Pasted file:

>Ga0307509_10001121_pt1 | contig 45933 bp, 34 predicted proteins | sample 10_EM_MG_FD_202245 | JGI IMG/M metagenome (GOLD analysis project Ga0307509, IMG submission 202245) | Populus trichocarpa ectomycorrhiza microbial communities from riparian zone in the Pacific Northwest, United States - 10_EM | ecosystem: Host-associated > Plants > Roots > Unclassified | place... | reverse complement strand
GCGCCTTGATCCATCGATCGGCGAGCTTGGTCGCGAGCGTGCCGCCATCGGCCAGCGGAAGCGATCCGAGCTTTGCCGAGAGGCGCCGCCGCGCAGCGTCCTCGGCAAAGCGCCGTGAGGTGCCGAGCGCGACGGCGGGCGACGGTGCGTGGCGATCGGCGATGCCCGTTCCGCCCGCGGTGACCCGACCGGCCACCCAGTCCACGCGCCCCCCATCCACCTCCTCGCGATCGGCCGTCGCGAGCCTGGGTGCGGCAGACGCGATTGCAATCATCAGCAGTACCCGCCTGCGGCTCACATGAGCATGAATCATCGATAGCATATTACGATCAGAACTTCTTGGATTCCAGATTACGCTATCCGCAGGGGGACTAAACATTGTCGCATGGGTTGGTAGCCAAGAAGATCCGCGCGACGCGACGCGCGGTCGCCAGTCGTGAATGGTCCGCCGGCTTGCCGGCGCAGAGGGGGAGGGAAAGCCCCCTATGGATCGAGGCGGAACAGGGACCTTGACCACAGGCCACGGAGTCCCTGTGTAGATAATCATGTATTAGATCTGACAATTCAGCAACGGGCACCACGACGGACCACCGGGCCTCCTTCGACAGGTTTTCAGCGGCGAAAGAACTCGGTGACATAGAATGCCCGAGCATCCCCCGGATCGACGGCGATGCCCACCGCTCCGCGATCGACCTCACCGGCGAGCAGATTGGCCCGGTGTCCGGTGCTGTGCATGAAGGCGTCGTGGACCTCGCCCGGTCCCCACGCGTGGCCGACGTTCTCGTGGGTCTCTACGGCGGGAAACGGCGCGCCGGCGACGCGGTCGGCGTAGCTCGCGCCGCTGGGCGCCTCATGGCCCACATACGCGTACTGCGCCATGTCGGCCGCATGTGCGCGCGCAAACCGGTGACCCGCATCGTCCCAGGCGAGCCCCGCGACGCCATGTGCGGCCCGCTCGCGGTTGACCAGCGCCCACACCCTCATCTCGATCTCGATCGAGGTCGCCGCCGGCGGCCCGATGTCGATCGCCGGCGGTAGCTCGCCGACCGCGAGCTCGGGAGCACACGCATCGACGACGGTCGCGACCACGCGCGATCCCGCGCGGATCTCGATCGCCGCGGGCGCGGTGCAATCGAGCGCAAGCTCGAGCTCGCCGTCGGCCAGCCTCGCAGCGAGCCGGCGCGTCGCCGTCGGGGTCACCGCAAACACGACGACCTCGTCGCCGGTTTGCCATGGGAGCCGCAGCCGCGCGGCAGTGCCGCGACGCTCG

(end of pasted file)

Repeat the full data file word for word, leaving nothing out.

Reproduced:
>Ga0307509_10001121_pt1 | contig 45933 bp, 34 predicted proteins | sample 10_EM_MG_FD_202245 | JGI IMG/M metagenome (GOLD analysis project Ga0307509, IMG submission 202245) | Populus trichocarpa ectomycorrhiza microbial communities from riparian zone in the Pacific Northwest, United States - 10_EM | ecosystem: Host-associated > Plants > Roots > Unclassified | place... | reverse complement strand
GCGCCTTGATCCATCGATCGGCGAGCTTGGTCGCGAGCGTGCCGCCATCGGCCAGCGGAAGCGATCCGAGCTTTGCCGAGAGGCGCCGCCGCGCAGCGTCCTCGGCAAAGCGCCGTGAGGTGCCGAGCGCGACGGCGGGCGACGGTGCGTGGCGATCGGCGATGCCCGTTCCGCCCGCGGTGACCCGACCGGCCACCCAGTCCACGCGCCCCCCATCCACCTCCTCGCGATCGGCCGTCGCGAGCCTGGGTGCGGCAGACGCGATTGCAATCATCAGCAGTACCCGCCTGCGGCTCACATGAGCATGAATCATCGATAGCATATTACGATCAGAACTTCTTGGATTCCAGATTACGCTATCCGCAGGGGGACTAAACATTGTCGCATGGGTTGGTAGCCAAGAAGATCCGCGCGACGCGACGCGCGGTCGCCAGTCGTGAATGGTCCGCCGGCTTGCCGGCGCAGAGGGGGAGGGAAAGCCCCCTATGGATCGAGGCGGAACAGGGACCTTGACCACAGGCCACGGAGTCCCTGTGTAGATAATCATGTATTAGATCTGACAATTCAGCAACGGGCACCACGACGGACCACCGGGCCTCCTTCGACAGGTTTTCAGCGGCGAAAGAACTCGGTGACATAGAATGCCCGAGCATCCCCCGGATCGACGGCGATGCCCACCGCTCCGCGATCGACCTCACCGGCGAGCAGATTGGCCCGGTGTCCGGTGCTGTGCATGAAGGCGTCGTGGACCTCGCCCGGTCCCCACGCGTGGCCGACGTTCTCGTGGGTCTCTACGGCGGGAAACGGCGCGCCGGCGACGCGGTCGGCGTAGCTCGCGCCGCTGGGCGCCTCATGGCCCACATACGCGTACTGCGCCATGTCGGCCGCATGTGCGCGCGCAAACCGGTGACCCGCATCGTCCCAGGCGAGCCCCGCGACGCCATGTGCGGCCCGCTCGCGGTTGACCAGCGCCCACACCCTCATCTCGATCTCGATCGAGGTCGCCGCCGGCGGCCCGATGTCGATCGCCGGCGGTAGCTCGCCGACCGCGAGCTCGGGAGCACACGCATCGACGACGGTCGCGACCACGCGCGATCCCGCGCGGATCTCGATCGCCGCGGGCGCGGTGCAATCGAGCGCAAGCTCGAGCTCGCCGTCGGCCAGCCTCGCAGCGAGCCGGCGCGTCGCCGTCGGGGTCACCGCAAACACGACGACCTCGTCGCCGGTTTGCCATGGGAGCCGCAGCCGCGCGGCAGTGCCGCGACGCTCG